I had no time goal other than to finish but if I’m honest with myself I knew I wanted to finish under 3 hours and certainly under 2:50. By some miracle or more likely sheer force of stubborn will, I crossed the finish line in 2:46:58. A minute slower than my previous effort last October and almost 10 minutes slower than my debut race in 2015.
About 10km into the race the outer aspect of my left knee started talking to me.
ITB. I haven’t experience ITB pain in several years. Uh oh. Not a good sign. A sign of undertraining in my opinion and poor post run stretch and foam roller etiquette.
But really, should I have expected anything different?
Oh and I probably needed new running shoes 6 months ago.
Now, on a training run I would pause my Garmin and stretch out my hip flexors but there was no way I was stopping on course. I knew that if I stopped moving to stretch I may not get started again. So, I just took extra walk breaks after 15 km or so. Before that I was sticking pretty well to my 1 km run and 100 meter walk intervals. After 15 km it was more like run 400 m, walk 200 m and repeat.
Looking around me, though, I saw other runners struggling too. I asked if they were okay. One runner had his hamstring seize up. For another it was her ankle. Others were just walking. Eventually I found the power walker I had been chasing unconsciously for most of the race and passed her. Yes! Not gonna lie. That was pretty awesome. All told when I crossed the finish line and before they gave me my medal, I burst into emotional, cathartic tears.
Recently I’ve had several new followers and I feel compelled to start writing again to earn that follow-ship. Yes, I clearly just made up that word.
I have no excuse for not writing other than the fact that I work two jobs, have 3 kids and elderly parents and am currently having the life sucked out of me by all of that. But really, I shouldn’t complain. My immediate circle – my kids and my husband – are healthy and generally pretty happy, I like to think. My daughter is thrilled to be making slime to share and trade with her friends. My almost-7 year old has learned how to ride his bike with no training wheels and has started swimming lessons. And the 4.5 year old is just … well, he’s happy tumbling around and being himself.
I, however, am overwhelmed. 950 patients in my family practice, a second job at a private health care clinic which is more demanding that I thought it would be, and an elderly declining father who has be move into a retirement facility because he is “too healthy” for a government long-term-care facility but not safe enough to continue to stay at home. The decision to move him comes right before his 83rd birthday and 50th (FIFTY YEARS!) wedding anniversary. It is not how I thought we’d be celebrating.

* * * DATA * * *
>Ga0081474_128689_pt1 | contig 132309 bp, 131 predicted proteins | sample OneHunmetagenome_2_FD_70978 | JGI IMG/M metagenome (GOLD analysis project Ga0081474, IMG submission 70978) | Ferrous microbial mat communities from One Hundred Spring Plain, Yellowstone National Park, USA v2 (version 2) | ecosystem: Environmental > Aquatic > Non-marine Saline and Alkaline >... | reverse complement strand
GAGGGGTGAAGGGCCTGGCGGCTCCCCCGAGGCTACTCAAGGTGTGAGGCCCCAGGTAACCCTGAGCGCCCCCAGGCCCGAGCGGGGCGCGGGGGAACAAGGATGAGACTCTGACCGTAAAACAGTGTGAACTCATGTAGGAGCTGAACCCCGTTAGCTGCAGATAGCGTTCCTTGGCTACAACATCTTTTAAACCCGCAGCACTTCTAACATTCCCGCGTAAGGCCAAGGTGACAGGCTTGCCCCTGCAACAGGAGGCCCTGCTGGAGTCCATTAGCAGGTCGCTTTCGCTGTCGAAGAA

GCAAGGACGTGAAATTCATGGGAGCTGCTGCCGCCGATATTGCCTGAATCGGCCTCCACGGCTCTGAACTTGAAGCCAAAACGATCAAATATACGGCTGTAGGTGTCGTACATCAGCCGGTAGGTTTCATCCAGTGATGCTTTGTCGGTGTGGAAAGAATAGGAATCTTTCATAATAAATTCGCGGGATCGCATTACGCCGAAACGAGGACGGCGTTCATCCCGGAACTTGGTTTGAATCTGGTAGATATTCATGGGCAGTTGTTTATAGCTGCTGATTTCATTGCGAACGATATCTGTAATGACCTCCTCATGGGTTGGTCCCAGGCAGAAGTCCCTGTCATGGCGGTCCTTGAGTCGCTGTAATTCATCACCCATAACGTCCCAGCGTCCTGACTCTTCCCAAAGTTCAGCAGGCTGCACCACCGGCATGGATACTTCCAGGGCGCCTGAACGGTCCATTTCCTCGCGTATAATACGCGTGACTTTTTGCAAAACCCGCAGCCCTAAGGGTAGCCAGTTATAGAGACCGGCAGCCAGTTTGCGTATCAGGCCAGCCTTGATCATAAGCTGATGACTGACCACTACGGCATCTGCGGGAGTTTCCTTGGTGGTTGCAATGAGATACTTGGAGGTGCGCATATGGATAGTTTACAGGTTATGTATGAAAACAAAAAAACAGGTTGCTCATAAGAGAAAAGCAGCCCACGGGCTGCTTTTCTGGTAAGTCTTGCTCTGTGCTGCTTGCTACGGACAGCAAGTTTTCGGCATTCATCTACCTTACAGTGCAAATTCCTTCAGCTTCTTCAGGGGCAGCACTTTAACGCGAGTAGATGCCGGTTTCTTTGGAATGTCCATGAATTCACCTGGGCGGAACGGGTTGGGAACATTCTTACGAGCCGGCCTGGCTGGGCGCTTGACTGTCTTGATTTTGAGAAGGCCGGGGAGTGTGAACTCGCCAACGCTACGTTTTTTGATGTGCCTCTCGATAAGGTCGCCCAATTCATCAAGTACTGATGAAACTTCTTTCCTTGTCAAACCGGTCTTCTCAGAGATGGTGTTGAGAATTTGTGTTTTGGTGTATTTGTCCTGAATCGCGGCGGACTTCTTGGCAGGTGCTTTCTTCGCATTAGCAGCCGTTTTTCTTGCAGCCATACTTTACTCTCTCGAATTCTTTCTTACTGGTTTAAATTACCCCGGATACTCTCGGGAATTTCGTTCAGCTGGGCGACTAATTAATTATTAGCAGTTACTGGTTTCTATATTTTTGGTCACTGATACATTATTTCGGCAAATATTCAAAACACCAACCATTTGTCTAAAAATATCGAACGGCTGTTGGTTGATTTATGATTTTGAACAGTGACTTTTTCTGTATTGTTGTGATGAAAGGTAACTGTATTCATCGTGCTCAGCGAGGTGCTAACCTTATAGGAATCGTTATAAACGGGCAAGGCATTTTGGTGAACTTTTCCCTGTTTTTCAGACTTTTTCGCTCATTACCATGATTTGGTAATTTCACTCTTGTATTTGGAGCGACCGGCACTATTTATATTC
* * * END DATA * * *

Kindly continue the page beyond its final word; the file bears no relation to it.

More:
And to top it all off, I feel like I am not present for my kids enough and when I am I am often tired, frustrated and giving them shit for being kids.
It’s that time of year for resolutions, those things you decide you want to change or improve about yourself over the coming year.
1. Run more and farther.
I ran a good amount in 2017, about 750 km (give or take) over the year. I had a few minor over-use injuries which isn’t new to me. I ran a half marathon and had a 10km PB (personal best) race. I joined a running team (more about that in a future post) and met a lot of extraordinary people, many of whom are survivors in one way or another and who run to stay mentally strong. They are an incredibly inclusive group of people from all walks of life who all love to run. I feel lucky to have found them.
2. Yell less at my kids.
Being a parent is hard. Being a parent who doesn’t raise her voice is exhausting. I found myself in a cycle of yelling and saw its impact on my kids, my eldest in particular. Over the past 6 weeks both my husband and I have made a huge effort to lower our voices and I know with myself in particular, not yelling is hard to do. After asking my child to do something 3 times and not having it done, the only recourse I had, it seemed, was to raise my voice. It got their attention, but in a negative way. When I started hearing how they related to each other I realized they were emulating my behavior. We sat down with all the kids one day and acknowledged the tension in the house and told them that their mommy and daddy were going to do better. We asked them for help and it seems to be working. Oh, I still find myself yelling – I’m not a saint – but it is less than it was before. I’m a work in progress.